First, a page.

Getting a heat pump instead of an air conditioner

I held off on installing central air conditioning into my home for several years.

I wasn’t convinced that I needed it.

Living in the northeastern part of the country, it takes a long time for the snow to melt and the weather to warm up. We can’t even shut off the heating system until April at the earliest. There’s definitely no hurry to start up an air conditioner. By the end of June, the house begins feeling overheated and sticky. The hot and humid conditions usually only last for two to three months. A central air conditioner is a major investment to only use it for a brief time. I debated and finally consulted with an HVAC contractor. He suggested that I install a heat pump rather than an air conditioner. Although the heat pump was actually more expensive than the air conditioner, it offered more benefits. While an air conditioner only provides cooling, a heat pump both heats and cools. It works by moving existing heat from one location to another. During our short summer season, it pulls heat out of the house and pumps it outside, creating a cooling effect. Plus, the heat pump offers exceptional dehumidification. When the weather cools off, the heat pump literally reverses operation. It finds ambient heat in the outdoor air and transfers it inside. This process is especially safe, clean and environmentally friendly. It’s also way more energy efficiency than the gas furnace. Because of this, the heat pump costs less to operate. It handles our heating needs until the temperature drops below freezing. At that point, the furnace automatically takes over the heatload. Combining an electric heat pump with a gas furnace is known as a dual fuel system.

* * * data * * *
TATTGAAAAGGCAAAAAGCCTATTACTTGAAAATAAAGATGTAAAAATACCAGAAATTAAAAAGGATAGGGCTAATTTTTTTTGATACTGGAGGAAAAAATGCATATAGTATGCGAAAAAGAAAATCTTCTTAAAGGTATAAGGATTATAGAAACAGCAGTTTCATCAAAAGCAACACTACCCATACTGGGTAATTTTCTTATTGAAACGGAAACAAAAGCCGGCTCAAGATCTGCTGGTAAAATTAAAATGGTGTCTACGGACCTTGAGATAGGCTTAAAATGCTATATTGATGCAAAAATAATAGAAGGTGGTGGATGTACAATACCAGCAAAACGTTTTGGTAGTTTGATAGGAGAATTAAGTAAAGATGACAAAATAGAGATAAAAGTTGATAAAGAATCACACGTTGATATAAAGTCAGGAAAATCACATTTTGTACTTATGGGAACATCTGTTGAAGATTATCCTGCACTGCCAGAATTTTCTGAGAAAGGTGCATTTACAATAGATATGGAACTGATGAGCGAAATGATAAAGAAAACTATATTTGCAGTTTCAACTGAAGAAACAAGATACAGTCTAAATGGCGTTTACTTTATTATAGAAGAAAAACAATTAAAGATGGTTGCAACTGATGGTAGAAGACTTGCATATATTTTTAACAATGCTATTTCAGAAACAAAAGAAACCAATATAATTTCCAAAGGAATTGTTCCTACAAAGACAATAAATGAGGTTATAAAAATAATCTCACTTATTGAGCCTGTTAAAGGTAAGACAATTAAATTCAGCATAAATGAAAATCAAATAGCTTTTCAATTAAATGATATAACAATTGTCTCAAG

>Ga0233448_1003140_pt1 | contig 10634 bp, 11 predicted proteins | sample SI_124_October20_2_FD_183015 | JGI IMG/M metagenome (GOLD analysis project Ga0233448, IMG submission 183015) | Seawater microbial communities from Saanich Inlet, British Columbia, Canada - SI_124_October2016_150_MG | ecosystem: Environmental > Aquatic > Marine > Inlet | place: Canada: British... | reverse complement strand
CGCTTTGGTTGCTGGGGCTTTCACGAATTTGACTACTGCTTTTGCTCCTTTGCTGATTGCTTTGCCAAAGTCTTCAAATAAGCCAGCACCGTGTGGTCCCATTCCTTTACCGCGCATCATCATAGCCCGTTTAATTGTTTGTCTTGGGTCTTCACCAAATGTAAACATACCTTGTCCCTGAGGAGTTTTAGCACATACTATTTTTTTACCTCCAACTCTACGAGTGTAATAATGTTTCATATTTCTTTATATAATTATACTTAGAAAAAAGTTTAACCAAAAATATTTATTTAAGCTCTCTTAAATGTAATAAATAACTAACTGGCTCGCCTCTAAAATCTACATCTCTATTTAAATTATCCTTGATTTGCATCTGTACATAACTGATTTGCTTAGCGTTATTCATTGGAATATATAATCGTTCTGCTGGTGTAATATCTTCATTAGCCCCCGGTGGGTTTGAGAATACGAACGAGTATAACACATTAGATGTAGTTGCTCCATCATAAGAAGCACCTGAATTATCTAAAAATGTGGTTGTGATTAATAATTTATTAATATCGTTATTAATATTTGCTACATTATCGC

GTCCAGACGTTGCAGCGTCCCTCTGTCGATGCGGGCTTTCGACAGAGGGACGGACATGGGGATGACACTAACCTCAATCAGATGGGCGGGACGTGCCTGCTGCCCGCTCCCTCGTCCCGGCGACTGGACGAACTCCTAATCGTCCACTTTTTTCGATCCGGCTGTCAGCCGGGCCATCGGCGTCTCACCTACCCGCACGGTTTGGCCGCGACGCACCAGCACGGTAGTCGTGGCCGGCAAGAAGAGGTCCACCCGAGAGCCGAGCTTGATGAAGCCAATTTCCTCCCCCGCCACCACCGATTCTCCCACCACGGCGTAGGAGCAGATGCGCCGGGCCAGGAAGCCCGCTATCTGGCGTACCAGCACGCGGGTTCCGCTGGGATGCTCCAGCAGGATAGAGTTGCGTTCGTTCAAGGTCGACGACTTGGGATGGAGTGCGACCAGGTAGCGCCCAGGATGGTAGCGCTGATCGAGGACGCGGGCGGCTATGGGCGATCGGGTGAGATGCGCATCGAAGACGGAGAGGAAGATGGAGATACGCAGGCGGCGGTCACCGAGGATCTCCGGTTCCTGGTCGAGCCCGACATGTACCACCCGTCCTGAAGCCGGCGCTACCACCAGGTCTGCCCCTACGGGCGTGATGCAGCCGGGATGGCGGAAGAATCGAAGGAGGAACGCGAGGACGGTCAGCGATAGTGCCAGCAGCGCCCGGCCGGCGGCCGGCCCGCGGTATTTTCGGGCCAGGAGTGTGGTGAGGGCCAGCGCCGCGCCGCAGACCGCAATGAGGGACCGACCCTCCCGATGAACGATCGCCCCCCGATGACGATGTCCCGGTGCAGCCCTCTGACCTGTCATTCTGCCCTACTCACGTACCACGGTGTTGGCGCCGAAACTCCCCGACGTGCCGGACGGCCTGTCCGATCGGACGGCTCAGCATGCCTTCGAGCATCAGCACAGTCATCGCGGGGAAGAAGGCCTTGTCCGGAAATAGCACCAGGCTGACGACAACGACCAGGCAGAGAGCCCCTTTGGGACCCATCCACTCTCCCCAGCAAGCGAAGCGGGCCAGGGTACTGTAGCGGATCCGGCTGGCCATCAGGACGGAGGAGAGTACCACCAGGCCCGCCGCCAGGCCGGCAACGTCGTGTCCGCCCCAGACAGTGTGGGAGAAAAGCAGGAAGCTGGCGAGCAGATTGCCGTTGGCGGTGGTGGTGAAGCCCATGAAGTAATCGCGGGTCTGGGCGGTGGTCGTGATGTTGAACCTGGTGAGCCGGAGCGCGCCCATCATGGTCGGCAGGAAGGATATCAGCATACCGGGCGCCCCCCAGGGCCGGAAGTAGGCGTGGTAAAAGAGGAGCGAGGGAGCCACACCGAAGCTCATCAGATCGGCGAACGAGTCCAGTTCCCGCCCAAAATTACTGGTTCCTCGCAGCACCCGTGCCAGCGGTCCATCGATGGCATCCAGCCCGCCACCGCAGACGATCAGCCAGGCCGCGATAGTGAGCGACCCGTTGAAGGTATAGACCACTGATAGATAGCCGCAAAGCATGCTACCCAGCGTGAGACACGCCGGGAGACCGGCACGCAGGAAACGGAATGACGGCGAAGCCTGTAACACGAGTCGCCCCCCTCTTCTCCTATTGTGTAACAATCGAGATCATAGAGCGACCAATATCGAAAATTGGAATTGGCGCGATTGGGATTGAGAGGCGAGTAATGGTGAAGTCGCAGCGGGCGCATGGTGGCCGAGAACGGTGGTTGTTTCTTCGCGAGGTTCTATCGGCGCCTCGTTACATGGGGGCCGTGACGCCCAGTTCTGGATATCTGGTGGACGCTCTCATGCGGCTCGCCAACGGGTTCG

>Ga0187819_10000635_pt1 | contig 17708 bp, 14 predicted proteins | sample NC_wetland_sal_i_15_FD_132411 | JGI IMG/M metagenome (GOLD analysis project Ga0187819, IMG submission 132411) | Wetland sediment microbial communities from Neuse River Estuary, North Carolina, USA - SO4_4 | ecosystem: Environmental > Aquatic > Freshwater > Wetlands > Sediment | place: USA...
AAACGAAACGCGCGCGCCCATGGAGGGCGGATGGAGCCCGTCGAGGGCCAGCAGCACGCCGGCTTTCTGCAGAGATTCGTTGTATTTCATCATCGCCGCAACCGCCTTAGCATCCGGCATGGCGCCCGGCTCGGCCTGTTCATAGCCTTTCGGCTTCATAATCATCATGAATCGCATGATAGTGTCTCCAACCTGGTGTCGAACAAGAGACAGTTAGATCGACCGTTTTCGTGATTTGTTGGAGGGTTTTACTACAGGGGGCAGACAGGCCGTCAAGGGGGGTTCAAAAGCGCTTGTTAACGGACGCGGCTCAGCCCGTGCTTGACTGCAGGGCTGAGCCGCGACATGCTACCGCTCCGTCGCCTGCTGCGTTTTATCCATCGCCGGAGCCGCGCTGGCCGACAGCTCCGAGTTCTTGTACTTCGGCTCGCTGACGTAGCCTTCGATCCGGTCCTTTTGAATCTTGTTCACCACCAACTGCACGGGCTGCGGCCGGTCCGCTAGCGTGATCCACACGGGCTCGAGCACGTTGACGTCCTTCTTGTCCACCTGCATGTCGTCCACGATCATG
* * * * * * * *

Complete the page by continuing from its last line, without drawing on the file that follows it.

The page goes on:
climate control